The Thursday Murder Club is now veering into a cold case land via the previous slaying of a popular female TV presenter. It’s comfortable territory for the author, and it feels as such for the reader. Introducing Mike the TV anchor and Pauline the helpful make-up artist as the main side ‘cast’, our Fab Four once more persuade those closest to the victim to assist them in their investigations.
Of course, now that we know more about Elizabeth’s ‘secret service’ past things invariably means murkier waters. I don’t want to have to include spoilers - perhaps, suffice to say that she is who Villanelle of ‘Killing Eve’ might hope to be one day, when she knocks on in age.
This book is different in that our four detectives aren’t quite as closely intertwined as they were way back in book one, and I missed that a little bit, but there has to be some progression.
Donna and Chris are on hand once more to provide some sort of police back-up, headed up by a very confident boss who also runs a side hustle as a murder fiction writer.
What keeps us involved, rooting and cheering are the relationships, loyalty, belief and trust in each other that our four faves have. It is unwavering and without condition.
It is what my mum Doreen would have called ‘a lovely turn of phrase’ which Richard Osman injects both warmth and charm into. When he describes Joyce as wishing the TV presenter Mike would undress her cardigan with his eyes, it is simply beautiful to read.
Joyce feels very much like the star of this book - her optimism, sense of romance and flirtation remind us all that a lust for life doesn’t end when the pension payments have long since kicked in.
Osman paints his minor characters with just as much detail - like Elizabeth, we long for the moments of clarity as her husband’s memory continues to dwindle.
When those moments are delivered, they are just as winning as the solving of crimes.
This book provided familiar comfort during a week that felt that winter, and this one may be filled with discontent, was finally on its way. For a reader like myself, and I’m certainly not unique when you see the bestseller list, this is another outing for a Club we are not just invested in, but now feel very much a part of.
If other reviewers long for a bigger, more intellectual picture, then I’m sure they know where to find it.
I wanted a book to read while my husband was downstairs watching a documentary-series about a notorious serial killer, and I found it in this delightful, charming and infectiously funny thriller, where the author delivers pure joy in the details.
And now I have finished it and have to wait for the next one, I’m definitely thinking there is a market for a ‘What Would Joyce Do?’ mouse pad.
Book 3 is a whodunit with some twists, from a beloved bunch who revel in their quiet notoriety.
Oh, and if I happened to join the gang for real then Ron would definitely be my type of fella.
Just don’t tell my husband….
Well its meh. This book for me was so boring and vanilla I felt cheated when I finished reading. It finished on a damp squib of an ending. What happened to connie? What about Viktor? Why do all the “villains” suddenly became the murder clubs best friends?
The problem for me is it’s the same situations in all the books - they go on a trip, Joyce wants to find a shop, Donna is happy, Chris is happy, Ibrahim looks handsome, Elizabeth doesn’t want Stephen to get worse, the murder club is on a Thursday, Elizabeth is a secret agent with powerful friends, Bogden digs a hole, Bogden fills a hole, it’s virtually the same thing in every book.
The story was dull and predictable, most of the people introduced in the book are one dimensional and the mastermind of the operation was a complete idiot even though he should have known exactly what to do and how to get away with it.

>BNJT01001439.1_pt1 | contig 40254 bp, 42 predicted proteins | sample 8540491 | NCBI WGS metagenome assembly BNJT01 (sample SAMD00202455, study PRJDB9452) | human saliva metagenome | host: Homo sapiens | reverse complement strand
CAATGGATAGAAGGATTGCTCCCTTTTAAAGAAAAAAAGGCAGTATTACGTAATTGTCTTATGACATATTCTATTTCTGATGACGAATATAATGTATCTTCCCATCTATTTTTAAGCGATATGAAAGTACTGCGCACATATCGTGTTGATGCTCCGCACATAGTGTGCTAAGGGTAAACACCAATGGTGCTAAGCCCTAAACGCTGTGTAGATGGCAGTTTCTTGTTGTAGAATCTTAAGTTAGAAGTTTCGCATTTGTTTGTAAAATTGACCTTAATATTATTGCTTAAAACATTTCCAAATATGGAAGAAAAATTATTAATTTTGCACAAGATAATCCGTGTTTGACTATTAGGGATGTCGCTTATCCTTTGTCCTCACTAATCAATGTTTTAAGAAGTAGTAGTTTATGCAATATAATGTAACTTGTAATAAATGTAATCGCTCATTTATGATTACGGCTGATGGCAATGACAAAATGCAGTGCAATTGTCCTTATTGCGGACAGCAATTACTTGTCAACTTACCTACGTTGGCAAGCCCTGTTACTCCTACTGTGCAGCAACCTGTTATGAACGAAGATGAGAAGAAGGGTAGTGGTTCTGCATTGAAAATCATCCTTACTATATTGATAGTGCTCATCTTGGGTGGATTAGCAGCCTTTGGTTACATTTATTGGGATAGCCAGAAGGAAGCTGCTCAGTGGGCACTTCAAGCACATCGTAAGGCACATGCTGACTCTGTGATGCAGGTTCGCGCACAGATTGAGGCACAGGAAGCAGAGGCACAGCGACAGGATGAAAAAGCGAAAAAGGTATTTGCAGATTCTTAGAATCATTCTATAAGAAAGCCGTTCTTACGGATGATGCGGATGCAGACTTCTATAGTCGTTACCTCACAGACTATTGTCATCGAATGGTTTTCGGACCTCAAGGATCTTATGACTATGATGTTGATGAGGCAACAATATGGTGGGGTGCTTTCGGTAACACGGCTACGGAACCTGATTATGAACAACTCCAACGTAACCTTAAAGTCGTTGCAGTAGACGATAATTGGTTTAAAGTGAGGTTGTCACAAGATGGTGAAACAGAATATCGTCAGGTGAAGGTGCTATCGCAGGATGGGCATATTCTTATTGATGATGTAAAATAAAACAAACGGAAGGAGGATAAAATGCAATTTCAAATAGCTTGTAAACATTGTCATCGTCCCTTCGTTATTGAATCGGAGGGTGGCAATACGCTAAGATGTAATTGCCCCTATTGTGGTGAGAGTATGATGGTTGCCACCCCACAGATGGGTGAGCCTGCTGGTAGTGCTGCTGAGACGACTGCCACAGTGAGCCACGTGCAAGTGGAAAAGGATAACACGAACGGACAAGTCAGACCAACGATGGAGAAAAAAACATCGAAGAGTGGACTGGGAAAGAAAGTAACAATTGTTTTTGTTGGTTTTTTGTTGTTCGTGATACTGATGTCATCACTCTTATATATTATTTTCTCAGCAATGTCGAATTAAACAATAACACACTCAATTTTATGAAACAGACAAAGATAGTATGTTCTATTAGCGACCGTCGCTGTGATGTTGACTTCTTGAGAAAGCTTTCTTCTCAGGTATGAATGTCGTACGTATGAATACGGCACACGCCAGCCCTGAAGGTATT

Someone said to me that if this book was by an unknown author it would be a kindle 99p cozy crime book - and that’s exactly what this is - a 99p book with 9 pounds added because a celeb wrote it.
Given the phenomenal success success of the first two books in the "Thursday Murder Club" series, it is unlikely that many regular readers of fiction will not be aware of them. More pleasing is the fact that many lapsed (or perhaps even "never were") readers have been tempted back by Richard Osman's cosy crime novels. Of course, there will be the haters out there who are determined to dislike or dismiss his work purely because they have already taken against him for other reasons - but this prejudiced and disdainful attitude is increasingly lacking in justification. Whilst I agree that the favourable reaction that greeted his first book was a little over-the-top for a debut that was good but not great, each of the two sequels have been an improvement on the one before and Richard Osman is now proving to be an accomplished writer of this genre. "The Bullet That Missed" is his best offering so far.
I won't go into detail about the plot and risk spoilers. Suffice to say that the septuagenarian residents of Coopers Chase, who make up the eponymous "Thursday Murder Club", are back again, but with a new mystery to get their dentures into. Although the plot is not directly related to the previous books, there are occasional references to events that took place in those earlier stories. "The Bullet That Missed" could be read as a standalone and be enjoyable enough, but I would suggest that potential readers would derive even more from the experience if they were already familiar with the main cast of characters.
Over the course of the three books it is apparent that Richard Osman is learning from experience and developing as a writer. His style in "The Bullet That Missed" is noticeably more assured, more relaxed and more fluent than it was at the outset. The plotting is more robust and has a perfectly sound mystery adventure at its heart and there is greater attention to detail. As you would expect, there is still plenty of clever observational humour along the way and Richard Osman draws on his background in television and game show development to good effect. But, beyond that, there are moments that are touchingly poignant and moving, which when combined with all the other elements, helps to move this onto a higher level than the vast majority of cosy crime mysteries out there.